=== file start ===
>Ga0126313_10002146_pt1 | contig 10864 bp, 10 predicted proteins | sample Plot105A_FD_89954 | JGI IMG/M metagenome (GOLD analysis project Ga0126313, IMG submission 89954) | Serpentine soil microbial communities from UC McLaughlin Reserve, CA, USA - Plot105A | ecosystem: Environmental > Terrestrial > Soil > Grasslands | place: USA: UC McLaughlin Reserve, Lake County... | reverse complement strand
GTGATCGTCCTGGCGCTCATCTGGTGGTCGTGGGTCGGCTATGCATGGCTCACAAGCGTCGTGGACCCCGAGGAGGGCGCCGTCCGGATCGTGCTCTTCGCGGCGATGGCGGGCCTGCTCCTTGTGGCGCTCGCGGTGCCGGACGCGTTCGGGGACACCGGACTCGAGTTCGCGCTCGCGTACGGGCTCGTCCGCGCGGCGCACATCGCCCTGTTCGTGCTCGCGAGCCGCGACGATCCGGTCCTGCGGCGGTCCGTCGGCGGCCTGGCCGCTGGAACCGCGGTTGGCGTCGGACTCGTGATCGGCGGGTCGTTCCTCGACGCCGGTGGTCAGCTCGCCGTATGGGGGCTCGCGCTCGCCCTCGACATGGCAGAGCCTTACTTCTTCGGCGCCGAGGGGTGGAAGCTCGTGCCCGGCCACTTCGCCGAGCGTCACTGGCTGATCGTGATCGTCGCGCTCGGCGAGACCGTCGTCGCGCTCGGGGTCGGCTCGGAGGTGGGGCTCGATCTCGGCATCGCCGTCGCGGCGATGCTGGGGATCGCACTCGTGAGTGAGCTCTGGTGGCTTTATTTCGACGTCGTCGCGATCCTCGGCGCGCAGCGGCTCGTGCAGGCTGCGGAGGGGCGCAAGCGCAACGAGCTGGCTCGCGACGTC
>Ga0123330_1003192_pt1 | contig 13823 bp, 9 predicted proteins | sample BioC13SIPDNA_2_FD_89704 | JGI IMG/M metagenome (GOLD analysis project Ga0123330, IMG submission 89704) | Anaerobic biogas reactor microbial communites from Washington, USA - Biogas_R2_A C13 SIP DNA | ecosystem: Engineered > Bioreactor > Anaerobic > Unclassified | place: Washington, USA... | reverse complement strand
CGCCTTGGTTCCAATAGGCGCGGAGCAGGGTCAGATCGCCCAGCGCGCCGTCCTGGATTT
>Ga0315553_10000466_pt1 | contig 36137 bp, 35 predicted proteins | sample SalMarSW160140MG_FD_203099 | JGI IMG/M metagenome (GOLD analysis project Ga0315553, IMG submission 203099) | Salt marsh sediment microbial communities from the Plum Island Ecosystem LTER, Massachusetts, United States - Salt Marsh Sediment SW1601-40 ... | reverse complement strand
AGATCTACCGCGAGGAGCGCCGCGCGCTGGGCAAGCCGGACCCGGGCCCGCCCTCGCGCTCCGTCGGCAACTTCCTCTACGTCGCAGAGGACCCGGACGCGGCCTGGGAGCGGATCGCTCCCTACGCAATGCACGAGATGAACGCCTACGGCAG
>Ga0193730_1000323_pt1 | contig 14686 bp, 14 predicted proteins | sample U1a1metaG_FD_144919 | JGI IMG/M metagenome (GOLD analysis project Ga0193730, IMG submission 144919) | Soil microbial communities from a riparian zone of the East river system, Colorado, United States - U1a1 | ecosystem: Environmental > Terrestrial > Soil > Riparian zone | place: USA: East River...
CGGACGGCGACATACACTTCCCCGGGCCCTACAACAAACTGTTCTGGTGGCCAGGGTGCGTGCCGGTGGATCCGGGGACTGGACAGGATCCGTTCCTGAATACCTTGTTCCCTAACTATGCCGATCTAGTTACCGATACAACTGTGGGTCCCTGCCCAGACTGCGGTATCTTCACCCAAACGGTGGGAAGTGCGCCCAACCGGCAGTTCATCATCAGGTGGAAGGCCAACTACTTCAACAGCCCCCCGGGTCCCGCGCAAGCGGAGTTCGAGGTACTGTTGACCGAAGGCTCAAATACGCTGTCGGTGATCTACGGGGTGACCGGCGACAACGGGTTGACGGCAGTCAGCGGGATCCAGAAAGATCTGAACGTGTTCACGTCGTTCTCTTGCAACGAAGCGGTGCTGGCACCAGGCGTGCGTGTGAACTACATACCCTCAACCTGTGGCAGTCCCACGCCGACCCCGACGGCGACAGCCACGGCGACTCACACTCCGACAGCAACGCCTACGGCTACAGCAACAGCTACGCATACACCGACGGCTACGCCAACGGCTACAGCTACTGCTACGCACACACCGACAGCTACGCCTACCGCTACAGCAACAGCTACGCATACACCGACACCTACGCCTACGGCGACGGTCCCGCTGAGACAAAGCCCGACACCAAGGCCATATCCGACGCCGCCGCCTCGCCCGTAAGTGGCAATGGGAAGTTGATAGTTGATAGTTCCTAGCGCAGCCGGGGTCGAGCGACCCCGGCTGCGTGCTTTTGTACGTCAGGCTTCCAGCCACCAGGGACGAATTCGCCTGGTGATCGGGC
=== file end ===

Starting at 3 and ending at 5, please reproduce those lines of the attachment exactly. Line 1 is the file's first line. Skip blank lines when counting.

>Ga0123330_1003192_pt1 | contig 13823 bp, 9 predicted proteins | sample BioC13SIPDNA_2_FD_89704 | JGI IMG/M metagenome (GOLD analysis project Ga0123330, IMG submission 89704) | Anaerobic biogas reactor microbial communites from Washington, USA - Biogas_R2_A C13 SIP DNA | ecosystem: Engineered > Bioreactor > Anaerobic > Unclassified | place: Washington, USA... | reverse complement strand
CGCCTTGGTTCCAATAGGCGCGGAGCAGGGTCAGATCGCCCAGCGCGCCGTCCTGGATTT
>Ga0315553_10000466_pt1 | contig 36137 bp, 35 predicted proteins | sample SalMarSW160140MG_FD_203099 | JGI IMG/M metagenome (GOLD analysis project Ga0315553, IMG submission 203099) | Salt marsh sediment microbial communities from the Plum Island Ecosystem LTER, Massachusetts, United States - Salt Marsh Sediment SW1601-40 ... | reverse complement strand